Creating New Routines and Turning Them Into Habits

Creating New Routines and Turning Them Into Habits

Do you find routines difficult to stick to?

Whilst I'm quite organised I don't find routines easy to stick to.  The main reason is that I forget to do it.  It's fascinating because we all have routines that we do daily such as brushing our teeth, taking a shower, getting dressed etc. and we don't forget to do these things.  So why are some routines easier to stick to than others?  

I embarked on a bit of research and came across 'How to Break Habits' by Charles Duhigg.  Well, I don't want to break a habit, I want to create a habit but the interesting thing about this is by unpicking what a habit is in order to change it, we can use the opposite to create it. 

According to Duhigg it's all about habit forming and a habit is caused by a trigger or cue that makes us want to do something.  He says a cue can be a location, a time of day, an emotional state, other people, or a pattern of behaviour that consistently triggers a certain routine.  The final part of the habit loop is the reward, which is the most important part.  We only do the habit in order to get the reward.  Studies have shown that you can change your routines and habits in whichever way you want.  Duhigg has a short video to explain this loop. 

So how can we create new routines (or habits) that will help us to keep our home in order?  Firstly, we need an appropriate cue and we need a reward that's going to make it worthwhile.  I wanted to create a daily routine for loading and unloading the dishwasher and keeping my kitchen clean and tidy.  So my cue is the end of my evening meal.  When I get up from the table, I go into the kitchen load the dishwasher, wash any pans that won't fit, wipe down the kitchen and then it's done for the evening.   My reward is seeing a nice tidy and clean kitchen.  However, I needed a second cue to unload the dishwasher.  For me this is after watching my favourite soap on the TV because I don't want to do it late in the evening and don't have time in the mornings.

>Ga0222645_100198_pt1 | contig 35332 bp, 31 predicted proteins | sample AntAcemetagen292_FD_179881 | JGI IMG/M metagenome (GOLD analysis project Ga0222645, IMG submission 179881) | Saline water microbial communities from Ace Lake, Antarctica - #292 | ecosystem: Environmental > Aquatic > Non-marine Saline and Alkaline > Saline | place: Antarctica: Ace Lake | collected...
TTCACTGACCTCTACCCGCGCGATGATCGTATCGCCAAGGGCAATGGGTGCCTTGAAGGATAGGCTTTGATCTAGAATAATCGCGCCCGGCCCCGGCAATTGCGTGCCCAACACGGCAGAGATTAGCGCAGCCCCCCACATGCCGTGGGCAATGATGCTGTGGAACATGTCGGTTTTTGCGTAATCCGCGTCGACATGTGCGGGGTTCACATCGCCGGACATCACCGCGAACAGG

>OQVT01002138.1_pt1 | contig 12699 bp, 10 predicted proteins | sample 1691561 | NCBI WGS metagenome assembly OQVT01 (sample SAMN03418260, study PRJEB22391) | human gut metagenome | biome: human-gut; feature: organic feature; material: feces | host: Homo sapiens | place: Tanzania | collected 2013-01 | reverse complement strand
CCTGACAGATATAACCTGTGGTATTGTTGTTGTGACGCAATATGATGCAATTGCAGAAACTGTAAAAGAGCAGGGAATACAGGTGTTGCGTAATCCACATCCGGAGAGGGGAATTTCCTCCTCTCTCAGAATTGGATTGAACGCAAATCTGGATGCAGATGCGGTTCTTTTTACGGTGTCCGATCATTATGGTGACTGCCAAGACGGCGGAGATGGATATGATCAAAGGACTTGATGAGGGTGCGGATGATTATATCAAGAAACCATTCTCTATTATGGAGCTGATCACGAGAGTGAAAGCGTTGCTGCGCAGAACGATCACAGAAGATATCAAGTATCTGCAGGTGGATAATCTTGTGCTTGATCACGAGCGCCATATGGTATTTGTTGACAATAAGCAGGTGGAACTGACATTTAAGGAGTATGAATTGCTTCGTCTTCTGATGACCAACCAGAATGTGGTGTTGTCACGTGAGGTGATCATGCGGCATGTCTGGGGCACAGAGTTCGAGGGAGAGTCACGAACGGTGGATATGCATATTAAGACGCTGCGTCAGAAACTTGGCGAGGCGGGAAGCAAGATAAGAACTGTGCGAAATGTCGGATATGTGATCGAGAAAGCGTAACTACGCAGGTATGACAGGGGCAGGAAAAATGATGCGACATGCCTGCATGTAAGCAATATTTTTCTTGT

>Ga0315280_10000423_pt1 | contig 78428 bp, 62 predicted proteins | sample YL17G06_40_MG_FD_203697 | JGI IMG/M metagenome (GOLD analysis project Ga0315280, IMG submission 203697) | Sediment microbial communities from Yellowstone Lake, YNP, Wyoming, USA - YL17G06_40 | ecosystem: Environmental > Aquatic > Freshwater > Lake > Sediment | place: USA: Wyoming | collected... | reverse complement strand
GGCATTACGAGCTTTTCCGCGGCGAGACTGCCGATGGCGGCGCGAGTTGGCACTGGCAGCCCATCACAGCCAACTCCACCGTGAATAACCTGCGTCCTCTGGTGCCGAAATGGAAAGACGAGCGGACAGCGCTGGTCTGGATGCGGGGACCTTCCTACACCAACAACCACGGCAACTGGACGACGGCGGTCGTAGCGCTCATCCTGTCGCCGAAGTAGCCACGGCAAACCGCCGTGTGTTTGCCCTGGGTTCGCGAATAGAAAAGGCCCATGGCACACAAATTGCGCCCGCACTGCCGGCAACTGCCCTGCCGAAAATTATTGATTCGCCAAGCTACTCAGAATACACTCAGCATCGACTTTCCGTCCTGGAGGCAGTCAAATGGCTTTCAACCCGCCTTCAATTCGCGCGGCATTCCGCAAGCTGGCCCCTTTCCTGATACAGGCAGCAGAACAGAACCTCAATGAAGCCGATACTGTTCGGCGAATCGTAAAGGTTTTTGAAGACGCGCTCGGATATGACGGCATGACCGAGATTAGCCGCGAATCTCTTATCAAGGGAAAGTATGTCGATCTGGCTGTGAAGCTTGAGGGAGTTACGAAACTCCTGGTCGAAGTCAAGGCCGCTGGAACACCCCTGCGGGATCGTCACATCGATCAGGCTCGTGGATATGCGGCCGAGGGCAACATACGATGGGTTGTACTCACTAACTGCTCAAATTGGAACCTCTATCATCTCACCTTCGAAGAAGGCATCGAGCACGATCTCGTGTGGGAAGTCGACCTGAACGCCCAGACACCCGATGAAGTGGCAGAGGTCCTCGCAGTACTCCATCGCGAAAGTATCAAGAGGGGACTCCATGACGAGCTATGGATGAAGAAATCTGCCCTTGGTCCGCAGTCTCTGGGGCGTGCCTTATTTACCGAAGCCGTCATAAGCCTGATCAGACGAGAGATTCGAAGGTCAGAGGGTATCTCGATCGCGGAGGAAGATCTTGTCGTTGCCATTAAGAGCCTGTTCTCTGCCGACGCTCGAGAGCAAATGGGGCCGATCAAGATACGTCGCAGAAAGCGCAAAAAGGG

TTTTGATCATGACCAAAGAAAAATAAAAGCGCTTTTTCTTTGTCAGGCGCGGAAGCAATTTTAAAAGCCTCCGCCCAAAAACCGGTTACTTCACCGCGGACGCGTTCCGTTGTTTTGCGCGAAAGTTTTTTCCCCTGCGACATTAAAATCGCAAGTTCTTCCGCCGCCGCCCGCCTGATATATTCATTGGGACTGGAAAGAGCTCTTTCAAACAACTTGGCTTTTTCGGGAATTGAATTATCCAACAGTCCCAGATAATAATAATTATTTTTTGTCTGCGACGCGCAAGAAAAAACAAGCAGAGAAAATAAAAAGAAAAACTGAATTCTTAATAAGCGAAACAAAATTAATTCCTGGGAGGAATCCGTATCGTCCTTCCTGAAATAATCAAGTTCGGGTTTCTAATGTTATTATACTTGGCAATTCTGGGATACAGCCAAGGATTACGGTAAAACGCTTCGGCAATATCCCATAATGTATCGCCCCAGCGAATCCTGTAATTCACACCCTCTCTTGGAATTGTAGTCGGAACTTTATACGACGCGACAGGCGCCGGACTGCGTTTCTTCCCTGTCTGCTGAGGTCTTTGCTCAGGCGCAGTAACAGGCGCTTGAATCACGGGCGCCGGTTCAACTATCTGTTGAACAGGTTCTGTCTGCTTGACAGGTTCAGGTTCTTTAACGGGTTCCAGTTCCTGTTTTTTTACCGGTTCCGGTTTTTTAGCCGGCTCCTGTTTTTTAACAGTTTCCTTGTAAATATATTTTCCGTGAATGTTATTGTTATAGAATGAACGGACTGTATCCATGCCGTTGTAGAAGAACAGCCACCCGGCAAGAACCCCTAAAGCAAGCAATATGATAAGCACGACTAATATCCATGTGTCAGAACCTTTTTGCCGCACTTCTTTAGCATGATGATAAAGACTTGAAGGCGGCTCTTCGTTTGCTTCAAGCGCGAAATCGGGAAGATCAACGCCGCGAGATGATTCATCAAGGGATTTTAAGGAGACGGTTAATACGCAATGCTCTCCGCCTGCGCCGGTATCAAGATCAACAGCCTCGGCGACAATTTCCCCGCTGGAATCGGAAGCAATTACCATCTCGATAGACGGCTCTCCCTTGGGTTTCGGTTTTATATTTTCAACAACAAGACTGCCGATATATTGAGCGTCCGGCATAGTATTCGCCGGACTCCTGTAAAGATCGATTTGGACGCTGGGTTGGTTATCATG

Do you have a routine that you would like to create?  Try these simple steps:

1.  Set a cue that will remind you to do the activity or job.

2.  Do it at the time when you are supposed to do it; don't put it off.

3.  Reward yourself.  It's important not to forget the reward as this is the reason why you are doing it in the first place. 

Jane Fern